Wastewater irrigation is a widespread phenomenon. Although its main drivers differ between regions and along the sanitation ladder, they clearly indicate that the practice will continue to increase. This is especially the case in low-income countries where farmers in the economically interesting peri-urban interface are hardly able to find unpolluted surface water sources, as a result of inadequate wastewater collection and treatment. In other countries, reuse of (usually treated) wastewater is an important strategy to cope with fresh water scarcity. Both water scarcity and the gap between population growth and investments in sanitation will without question continue to challenge us in years to come.
At present, more than 80% of the sewage generated in developing countries is discharged untreated into the environment, and about 50% of the population depends on polluted water sources for various uses, including irrigation (UNESCO 2003).
Global estimates of the total irrigated area under raw and diluted wastewater are still fragmentary, but are likely to range between 5 and 20 million hectares, with the largest share probably in China due to its severe water pollution problems. Poor wastewater treatment and resulting large scale water pollution also suggest that the share of area irrigated with unsafe wastewater is probably ten times larger than the area using treated wastewater (Scott et al. 2010). However, estimates are still rudimentary and much more work is required to fully understand the extent of this problem and its implications. The same applies to the affected population. Nearly two decades ago, Paul Lunven estimated that at least 10% of the world’s population consumes food irrigated with wastewater (WHO 2006). Current estimates point at roughly one billion consumers of agricultural products initially grown with wastewater. A part of this group consumes raw produce, such as salad greens. In developing countries, these consumers face the most severe health risks, as only a small percentage of the wastewater undergoes sufficient treatment.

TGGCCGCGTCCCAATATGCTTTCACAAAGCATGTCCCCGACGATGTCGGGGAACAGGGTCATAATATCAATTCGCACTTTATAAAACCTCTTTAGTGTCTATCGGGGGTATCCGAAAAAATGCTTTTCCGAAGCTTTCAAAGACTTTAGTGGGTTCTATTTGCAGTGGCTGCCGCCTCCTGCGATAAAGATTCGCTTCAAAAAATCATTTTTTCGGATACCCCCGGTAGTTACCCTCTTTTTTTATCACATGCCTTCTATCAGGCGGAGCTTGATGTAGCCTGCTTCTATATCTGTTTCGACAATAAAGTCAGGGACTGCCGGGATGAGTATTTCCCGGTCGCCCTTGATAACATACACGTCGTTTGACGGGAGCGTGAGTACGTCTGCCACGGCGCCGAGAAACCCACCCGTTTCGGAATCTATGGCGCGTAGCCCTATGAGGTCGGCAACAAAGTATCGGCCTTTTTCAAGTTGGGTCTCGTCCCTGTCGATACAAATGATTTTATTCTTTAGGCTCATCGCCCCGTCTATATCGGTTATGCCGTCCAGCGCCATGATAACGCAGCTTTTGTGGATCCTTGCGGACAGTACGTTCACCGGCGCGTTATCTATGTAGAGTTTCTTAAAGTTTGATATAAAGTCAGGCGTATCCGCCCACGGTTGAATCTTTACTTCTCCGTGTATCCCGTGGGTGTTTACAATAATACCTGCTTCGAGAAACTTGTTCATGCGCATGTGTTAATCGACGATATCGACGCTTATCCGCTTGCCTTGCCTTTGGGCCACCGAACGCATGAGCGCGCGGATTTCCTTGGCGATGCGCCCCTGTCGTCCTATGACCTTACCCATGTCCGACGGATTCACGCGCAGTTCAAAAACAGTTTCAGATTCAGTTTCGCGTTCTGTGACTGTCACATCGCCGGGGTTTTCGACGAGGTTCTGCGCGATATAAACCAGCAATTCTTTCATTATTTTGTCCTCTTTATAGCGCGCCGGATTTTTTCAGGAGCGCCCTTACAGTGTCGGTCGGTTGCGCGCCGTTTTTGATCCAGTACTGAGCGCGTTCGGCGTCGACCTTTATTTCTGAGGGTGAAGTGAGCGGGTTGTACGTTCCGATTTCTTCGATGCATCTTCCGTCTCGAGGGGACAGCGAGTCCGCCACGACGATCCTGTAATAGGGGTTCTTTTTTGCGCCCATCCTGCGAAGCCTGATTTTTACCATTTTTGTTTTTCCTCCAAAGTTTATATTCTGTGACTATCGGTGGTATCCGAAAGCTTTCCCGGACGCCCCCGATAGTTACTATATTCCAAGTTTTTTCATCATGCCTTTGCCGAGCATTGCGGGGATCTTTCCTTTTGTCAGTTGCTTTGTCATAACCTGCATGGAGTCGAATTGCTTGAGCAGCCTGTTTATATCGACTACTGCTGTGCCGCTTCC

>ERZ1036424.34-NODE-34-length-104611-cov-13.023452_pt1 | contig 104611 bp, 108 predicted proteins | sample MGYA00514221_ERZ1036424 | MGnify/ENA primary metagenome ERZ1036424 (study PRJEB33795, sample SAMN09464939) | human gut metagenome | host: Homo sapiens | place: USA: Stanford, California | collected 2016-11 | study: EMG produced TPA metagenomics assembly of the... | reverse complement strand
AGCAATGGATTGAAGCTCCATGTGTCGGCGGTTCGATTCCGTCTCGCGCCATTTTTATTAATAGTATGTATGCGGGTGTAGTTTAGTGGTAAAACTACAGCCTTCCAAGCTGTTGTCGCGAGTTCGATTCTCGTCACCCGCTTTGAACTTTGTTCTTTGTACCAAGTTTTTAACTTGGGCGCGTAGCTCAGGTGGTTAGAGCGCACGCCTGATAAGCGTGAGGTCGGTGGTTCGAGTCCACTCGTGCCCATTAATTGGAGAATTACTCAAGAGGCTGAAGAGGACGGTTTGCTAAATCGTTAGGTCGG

In 2002, about 2.4 million people died from water and sanitation-associated diseases, nearly all in developing countries. Diarrhoea alone is responsible for 39% of the related disease burden and about 4% of the general global disease burden. The important message here, however, is that diarrhoea is a disease that can be largely attributed to environmental factors, such as unsafe drinking-water, poor hygiene and sanitation, or pathogen-contaminated crops, all of which could be avoided (Prüss-Ustün et al. 2008). The exact share of the problem that can be attributed to food produced with wastewater irrigation is not yet known, and may comprise a relatively small share of the total, compared with poor access to safe drinking water, inadequate sanitation, and poor hygiene standards. However, wastewater irrigated food is likely a key pathway for epidemics. In Accra, Ghana, for example, every day about 200,000 urban dwellers eat fast food with raw salad leaves produced with highly polluted irrigation water (Amoah et al. 2007). But not everyone gets sick. Much more still needs to be known.
The global ‘hotspots’ for health risks related to wastewater irrigation, as well as possible epidemics, are specifically those countries and regions in which governments lack the capacity to invest in and operate wastewater treatment plants. The WHO is well aware of this challenge and in the 2006 version of its wastewater use guidelines, targets situations in which conventional wastewater collection and treatment are insufficient to protect public health. It should be noted that wastewater treatment is only one part of a suite of interventions suggested, though it usually forms part of the longer-term intervention strategy. Because the WHO guidelines are generic due to their global coverage, local adaptations are needed in both health risk assessments and local health mitigation measures. Applied research plays a significant role in this context as recently reinforced in the Accra Consensus (IWMI 2008).